Gender plays a role in politics. Which is why women as candidates, and as voters, make the difference.
Even as Arvind Kejriwal cogitated about whether he should accept the challenge of forming a government in Delhi, I wondered whether he would consider adding another word to the name of his party, the Aam Aadmi Party (AAP). How about renaming it the Aam Aurat Aadmi Party (AAAP)? I don’t mean to be facile or to brush aside the party’s spectacular performance in Delhi. But given the fact that AAP is projecting itself as a party with a difference, surely it should recognise that even something as mundane as the name of a party should reflect that difference.
Of course, people argue that just because AAP does not specifically mention “aurat” does not mean it is insensitive to gender. Possibly. Some also insist that the term “men” or “aadmi” includes all genders. That is questionable. If that were the case, the middle A in AAP could also be “aurat”. This can become a circular argument but the simple point is this: the words we use do matter. For centuries, the language we use has made women invisible, or at least taken for granted. That must change in visible ways, through our words and our actions.
Even if the AAP does not add another word to its name, we still have to see whether the women in its ranks are equal and relevant players as the male faces we see all the time in the media. Where are the women? We know they are in the party. But why do we not see them, with the exception of Shazia Ilmi (who seems to have temporarily disappeared after losing her election by a very narrow margin)?
It is not unreasonable to ask these questions of a fledgling party that is decidedly attempting to change the tone and content of Indian politics. Gender balance and sensitivity must be a crucial part of the difference and this must be visible. More so as women voters are now becoming a factor in elections. Although their decision to vote for a party like the AAP will not necessarily be affected by the number of women in leadership positions, it could make a critical difference.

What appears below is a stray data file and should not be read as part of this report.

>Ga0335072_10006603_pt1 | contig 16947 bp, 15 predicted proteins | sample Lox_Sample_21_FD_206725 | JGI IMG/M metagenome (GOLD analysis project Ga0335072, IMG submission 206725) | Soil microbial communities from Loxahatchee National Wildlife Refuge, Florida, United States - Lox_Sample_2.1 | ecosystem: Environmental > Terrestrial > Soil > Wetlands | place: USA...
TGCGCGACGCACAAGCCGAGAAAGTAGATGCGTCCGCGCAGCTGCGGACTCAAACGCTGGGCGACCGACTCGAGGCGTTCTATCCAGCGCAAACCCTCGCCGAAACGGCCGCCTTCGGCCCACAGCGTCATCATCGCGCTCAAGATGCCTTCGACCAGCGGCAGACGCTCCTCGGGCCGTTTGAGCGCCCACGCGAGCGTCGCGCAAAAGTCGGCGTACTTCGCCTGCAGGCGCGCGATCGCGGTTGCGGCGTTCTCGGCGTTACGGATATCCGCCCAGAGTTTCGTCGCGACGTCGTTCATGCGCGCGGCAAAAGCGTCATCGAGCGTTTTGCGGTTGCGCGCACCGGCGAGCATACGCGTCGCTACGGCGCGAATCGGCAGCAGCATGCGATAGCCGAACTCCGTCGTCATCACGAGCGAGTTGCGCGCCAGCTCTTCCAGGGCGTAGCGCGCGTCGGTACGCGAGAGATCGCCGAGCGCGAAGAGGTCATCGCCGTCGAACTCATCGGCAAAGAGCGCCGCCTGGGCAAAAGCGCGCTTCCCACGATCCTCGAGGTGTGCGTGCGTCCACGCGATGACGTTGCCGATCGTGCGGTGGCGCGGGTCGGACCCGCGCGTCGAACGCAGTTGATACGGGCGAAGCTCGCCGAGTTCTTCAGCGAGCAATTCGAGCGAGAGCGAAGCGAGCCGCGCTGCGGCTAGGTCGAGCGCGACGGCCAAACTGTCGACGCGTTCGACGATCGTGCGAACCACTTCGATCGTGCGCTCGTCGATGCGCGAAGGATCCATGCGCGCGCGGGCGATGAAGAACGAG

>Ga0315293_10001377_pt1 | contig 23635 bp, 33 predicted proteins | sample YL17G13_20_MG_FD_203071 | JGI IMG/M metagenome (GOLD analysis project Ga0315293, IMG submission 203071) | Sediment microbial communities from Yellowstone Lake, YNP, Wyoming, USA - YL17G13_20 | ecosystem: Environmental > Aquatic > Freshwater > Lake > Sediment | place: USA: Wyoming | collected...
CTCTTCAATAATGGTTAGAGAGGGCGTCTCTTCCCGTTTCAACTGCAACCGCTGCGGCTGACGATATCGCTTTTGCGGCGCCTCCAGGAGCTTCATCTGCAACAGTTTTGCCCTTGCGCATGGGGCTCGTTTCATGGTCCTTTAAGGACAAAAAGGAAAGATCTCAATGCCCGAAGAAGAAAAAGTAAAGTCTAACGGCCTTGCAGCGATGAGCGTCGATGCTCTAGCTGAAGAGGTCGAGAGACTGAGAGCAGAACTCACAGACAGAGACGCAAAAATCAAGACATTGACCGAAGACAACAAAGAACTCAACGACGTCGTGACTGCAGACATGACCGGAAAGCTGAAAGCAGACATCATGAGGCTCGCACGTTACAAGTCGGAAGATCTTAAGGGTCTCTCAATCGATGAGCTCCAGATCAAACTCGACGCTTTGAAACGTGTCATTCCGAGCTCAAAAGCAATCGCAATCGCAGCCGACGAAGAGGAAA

In the recently concluded Assembly elections, there was a fractional difference between male and female voters in Chhattisgarh and Rajasthan. In both states, the increase in the percentage of women voting has been remarkable. For instance, in Chhattisgarh, the percentage of women voters was 67.9 per cent in 2003. This year, just a decade later, it was 77.27 per cent. Similarly in Rajasthan in 1998, the percentage of women voters was 58.88 per cent, but this year it jumped to an impressive 75.33 per cent, marginally higher than the percentage of men voting, 75.03 per cent. In Delhi, the rise in women voters is even more dramatic — from a low 46.41 per cent in 1998 to 64.69 per cent in 2013.
Clearly, something is happening that is making more women step out and vote. This does not necessarily mean that there is something called a “women’s vote”. Women are not an undifferentiated mass. Apart from gender, they are also marked by class, caste and creed. These factors affect women’s voting choices as much as they do those of men. Also, there is little empirical evidence to indicate how women vote, whether they make up their own minds, whether they look at candidates or parties, and whether the response of political parties or individual candidates to their concerns affects their choice.
Yet, the very fact that more women are voting is something that needs to be noted. In my own experience as a reporter, I have found that, increasingly in urban areas, poor women are fairly articulate about their choice of candidate. It is possible that they are following the men in their families. But there is sufficient anecdotal evidence to the contrary, of women making up their own minds.
Often what dictates the choice is not so much the party as the individual. For instance, women living on the pavements of central Mumbai justified to me their choice of voting for a known criminal in the municipal elections because he had ensured that they got water. In another instance, Muslim women in a part of Dharavi decided to support a Shiv Sena candidate in the municipal elections after the 1992-93 communal riots because he was the only one who built a public toilet for them. These could be exceptions. But it is an aspect of politics and voting choices that require much closer scrutiny.
In the run-up to the 2014 general election, all political parties will be strategising how to persuade this growing number of women voters to vote for them. It will be interesting to watch how this gender angle of the election game is played out.